PODCAST: Gary Goldsmith

Pick up any New York Art Directors Club Annual from the sixties and you can feel the heat coming off the pages.
The Writers are using words previously confined to conversation, the Art Directors are trying to find new ways to present the information (‘Creating new pages’ as Helmut Krone put it.)
Then, the seventies.
A whole different story; the experimentation and energy appear to have dried up.

True, there are still lots of good thoughts and lines, but in terms of how it’s presented the search for ‘a new page’ seems to have come to an end.
Maybe it was agreed at some Annual General Art Directors meeting that Art Directors  should stop pfaffing around, decide once and for all what a god damn ad should look like!
If it was, the look they settled on was this;
All headlines should be set in a bold serif font.

Squeezed.
(In the spring you’re allowed to use initial caps for each word.)
Underneath the headline should be a photo (the more serious the better).
100 words of copy should be divided into two columns and placed under the picture.

Put a logo bottom left.
Job done.
It’s odd, because the job of an art director is to set a distinctive tone and get attention.

To do both, you have to create something that looks different from the norm.
All companies aren’t the same and unusual get’s more attention than familiar.

As the ’70’s ended so did the Art Direction lockdown.
Art Directors began to play again.

One of the leading players was Gary Goldsmith.
Look at his VW Rabbit ad from 1981.

It looks nothing like an ad, let alone a VW ad.

Or his Chivas Regal Christmas ad.
Where’s the lovely photograph of the whiskey that was in the previous 200 award-winning Chivas ads?

Then there’s the IBM campaign.

Giant letters turning up at all angles?
Copy out of a brightly coloured box, a box printed in a 5th colour (it added $1m to the cost of production).

What the hell was he playing at?
I guess that’s the point, look through the work below you can feel the joy of a human being communicating to others.
He’ll hate me for saying this, but as a small child I used to look through the One Shows to find Gary’s work.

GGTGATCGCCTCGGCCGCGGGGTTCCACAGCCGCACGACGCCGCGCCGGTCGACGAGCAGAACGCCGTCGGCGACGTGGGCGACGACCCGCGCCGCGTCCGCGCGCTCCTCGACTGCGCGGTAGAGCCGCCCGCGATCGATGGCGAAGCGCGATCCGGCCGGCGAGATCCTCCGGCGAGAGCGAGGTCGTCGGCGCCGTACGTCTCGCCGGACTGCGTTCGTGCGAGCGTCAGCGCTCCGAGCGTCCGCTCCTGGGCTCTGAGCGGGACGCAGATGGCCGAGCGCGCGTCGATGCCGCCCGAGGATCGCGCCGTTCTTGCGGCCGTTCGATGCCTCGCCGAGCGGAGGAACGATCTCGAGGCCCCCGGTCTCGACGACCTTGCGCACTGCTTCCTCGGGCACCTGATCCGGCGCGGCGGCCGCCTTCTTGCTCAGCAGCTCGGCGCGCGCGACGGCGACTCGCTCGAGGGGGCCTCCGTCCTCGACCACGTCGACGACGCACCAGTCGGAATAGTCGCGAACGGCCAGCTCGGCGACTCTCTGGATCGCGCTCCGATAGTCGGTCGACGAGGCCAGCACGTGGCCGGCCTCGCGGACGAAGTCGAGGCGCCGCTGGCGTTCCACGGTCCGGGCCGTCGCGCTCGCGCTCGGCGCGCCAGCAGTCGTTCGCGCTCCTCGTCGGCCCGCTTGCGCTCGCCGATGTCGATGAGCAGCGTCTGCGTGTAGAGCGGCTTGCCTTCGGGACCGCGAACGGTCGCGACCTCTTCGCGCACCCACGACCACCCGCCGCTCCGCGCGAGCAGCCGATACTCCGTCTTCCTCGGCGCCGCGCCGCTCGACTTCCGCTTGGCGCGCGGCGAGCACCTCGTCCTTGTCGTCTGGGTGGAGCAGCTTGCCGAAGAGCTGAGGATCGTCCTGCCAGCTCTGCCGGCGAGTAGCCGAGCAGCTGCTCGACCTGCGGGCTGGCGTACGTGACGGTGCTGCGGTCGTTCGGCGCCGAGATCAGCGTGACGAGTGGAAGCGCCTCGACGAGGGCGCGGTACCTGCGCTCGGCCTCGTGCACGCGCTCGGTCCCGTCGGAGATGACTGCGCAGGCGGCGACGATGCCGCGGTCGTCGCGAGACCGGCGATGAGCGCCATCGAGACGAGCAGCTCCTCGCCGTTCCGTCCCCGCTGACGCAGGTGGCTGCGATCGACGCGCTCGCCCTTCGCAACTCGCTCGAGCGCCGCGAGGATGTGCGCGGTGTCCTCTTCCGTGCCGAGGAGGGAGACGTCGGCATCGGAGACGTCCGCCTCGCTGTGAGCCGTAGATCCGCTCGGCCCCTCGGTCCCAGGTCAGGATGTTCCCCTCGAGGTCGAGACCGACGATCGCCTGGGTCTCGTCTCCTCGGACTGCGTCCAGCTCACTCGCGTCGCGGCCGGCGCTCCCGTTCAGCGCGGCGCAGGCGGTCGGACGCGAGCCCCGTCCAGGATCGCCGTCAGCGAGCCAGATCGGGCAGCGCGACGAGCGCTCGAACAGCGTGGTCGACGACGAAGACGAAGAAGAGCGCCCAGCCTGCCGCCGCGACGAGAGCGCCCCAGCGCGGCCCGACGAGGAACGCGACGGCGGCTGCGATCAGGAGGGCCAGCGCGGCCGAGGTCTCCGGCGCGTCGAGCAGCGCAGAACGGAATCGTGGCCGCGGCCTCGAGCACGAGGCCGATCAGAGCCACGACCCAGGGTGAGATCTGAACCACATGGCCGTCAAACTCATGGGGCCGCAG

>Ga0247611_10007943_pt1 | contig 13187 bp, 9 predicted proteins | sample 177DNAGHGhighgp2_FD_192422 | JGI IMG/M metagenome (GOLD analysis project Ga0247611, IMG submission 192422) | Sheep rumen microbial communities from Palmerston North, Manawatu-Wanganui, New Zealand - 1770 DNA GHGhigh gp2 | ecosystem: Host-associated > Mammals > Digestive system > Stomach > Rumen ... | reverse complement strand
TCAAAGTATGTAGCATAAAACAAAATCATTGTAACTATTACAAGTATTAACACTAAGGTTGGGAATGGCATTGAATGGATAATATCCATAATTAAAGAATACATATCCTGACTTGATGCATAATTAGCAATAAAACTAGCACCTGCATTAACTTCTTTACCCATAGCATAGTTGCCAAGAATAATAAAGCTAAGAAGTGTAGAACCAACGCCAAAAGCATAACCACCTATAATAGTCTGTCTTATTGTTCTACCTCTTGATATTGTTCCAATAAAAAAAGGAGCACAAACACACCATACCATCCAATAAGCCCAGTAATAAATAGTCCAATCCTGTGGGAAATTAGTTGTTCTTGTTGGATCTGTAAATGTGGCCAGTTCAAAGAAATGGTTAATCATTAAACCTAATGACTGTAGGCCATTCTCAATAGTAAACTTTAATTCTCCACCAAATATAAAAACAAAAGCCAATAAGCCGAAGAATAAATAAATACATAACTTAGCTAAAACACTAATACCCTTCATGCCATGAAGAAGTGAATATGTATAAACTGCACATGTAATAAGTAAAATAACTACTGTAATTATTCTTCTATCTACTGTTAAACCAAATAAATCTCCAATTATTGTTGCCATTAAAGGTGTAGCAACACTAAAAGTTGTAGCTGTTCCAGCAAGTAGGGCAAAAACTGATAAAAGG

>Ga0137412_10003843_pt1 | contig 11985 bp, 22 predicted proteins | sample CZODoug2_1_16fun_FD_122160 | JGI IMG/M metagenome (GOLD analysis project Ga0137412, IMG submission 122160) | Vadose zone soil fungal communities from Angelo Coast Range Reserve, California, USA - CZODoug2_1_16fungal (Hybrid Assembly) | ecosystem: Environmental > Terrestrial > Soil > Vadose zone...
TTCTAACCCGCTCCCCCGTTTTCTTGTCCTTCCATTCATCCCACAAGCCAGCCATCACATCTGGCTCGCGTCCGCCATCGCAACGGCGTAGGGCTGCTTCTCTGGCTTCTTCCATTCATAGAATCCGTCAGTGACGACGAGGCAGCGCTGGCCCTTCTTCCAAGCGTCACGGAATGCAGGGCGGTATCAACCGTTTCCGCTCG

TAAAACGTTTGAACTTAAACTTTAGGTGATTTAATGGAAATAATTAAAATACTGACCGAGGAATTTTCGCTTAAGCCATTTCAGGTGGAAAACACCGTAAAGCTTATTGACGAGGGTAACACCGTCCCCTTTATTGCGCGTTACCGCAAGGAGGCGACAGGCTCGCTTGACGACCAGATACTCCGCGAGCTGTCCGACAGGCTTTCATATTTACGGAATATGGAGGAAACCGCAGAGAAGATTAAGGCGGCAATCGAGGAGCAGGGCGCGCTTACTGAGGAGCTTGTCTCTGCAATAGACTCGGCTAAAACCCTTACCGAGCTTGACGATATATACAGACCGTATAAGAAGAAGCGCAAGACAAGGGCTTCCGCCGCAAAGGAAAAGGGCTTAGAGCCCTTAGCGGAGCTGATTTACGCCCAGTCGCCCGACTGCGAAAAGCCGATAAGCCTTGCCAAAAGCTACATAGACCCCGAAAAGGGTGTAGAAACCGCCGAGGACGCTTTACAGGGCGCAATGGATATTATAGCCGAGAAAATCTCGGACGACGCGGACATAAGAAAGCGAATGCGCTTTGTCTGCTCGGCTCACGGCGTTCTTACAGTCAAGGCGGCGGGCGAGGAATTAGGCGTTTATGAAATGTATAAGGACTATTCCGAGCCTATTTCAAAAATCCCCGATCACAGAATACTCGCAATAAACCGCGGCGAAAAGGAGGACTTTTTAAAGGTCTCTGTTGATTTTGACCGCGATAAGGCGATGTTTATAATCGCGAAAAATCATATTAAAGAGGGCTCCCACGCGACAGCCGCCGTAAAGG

Each client would always have its own distinctive look.
If the clients were premium the ads felt premium, if the clients were more basic the ads felt more basic.
Every campaign had a bespoke look.
The only thing they had in common was that they felt intelligent and playful.

I had a great chat with Gary, hope you enjoy it.


FROM SCHOOL IN TEXAS.
(Aged 11.)

COLLEGE.

DDB.
Allied Corporation.

Sherman Williams.
Volkswagen.
Chivas Regal.
IBM.

Chiat/Day NY.
Frangelico.

Jeff Koons paintings of Gary’s ads.

Dior.

GOLDSMITH JEFFREY.
Everlast.

Crains.


Goldsmith Jeffrey.

Eureka.

ESPN.

Bergdorf Goodman.


Knoll.

 


M Magazine.

La Cite.
The Macallan.

Barney’s.

J. P. Morgan.


Nynex.
 
Bodyslimmers by Nancy Ganz.

El Al.

Drug Free America.

Art Directors Club Annual.

Goldsmith Jeffrey.

Anti-Smoking.
The Mark Hotel.

Diabetes.

Bailey Banks.

EDS.


U.S. Magazine.

Lumex.



The One Show.

LOWE.
Sony.
Olympics.

 

KPMG.

Saab.


Got Choc Milk.

 

Ibid.
Lowe.

UPS.

New York Times.

J&J.

Mercedes.

Heineken.

Mad River.

Wisk.

Lego.

Y&R.
Bronx Zoo.

MTV Staying Alive Condoms.

UNDERHEAD.
Zero Haliburton.


Celebrity Cruises.

Hunter Douglas store design.

 

More Gary.
Interviewed for Lurzers.

Gary in the Wall Street Journal ‘Leaders’ series.
A great book full of tips and advice, available on Amazon.

Gary with floppy hair.

Gary’s drawings. (It’s weird how many good art directors can really draw.)

4 responses to PODCAST: Gary Goldsmith

  1. Nick Cohen says:

    It’s impossible to not want to read a Goldsmith Jeffrey ad. Giant hooks elegantly seem to leap out and snag you. So sneaky!

  2. Paul White says:

    Love the ads. Love the scamps.
    Love the drawings on hotel stationery.

  3. Paul White says:

    “You know Gary, I come up with a lot bad ideas too. The difference is that my bad ideas end up in the trash can, and there’s end up on TV” Bob Gage.
    Great quote!

  4. I’lll never have a book like Gary’s. I think things (that are fucking cool, have no doubt.) And one of the things I think is that Gary is an example of a stellar professional and a sublime human being.

Leave a Reply to Paul White Cancel reply

This site uses Akismet to reduce spam. Learn how your comment data is processed.

Pingbacks & Trackbacks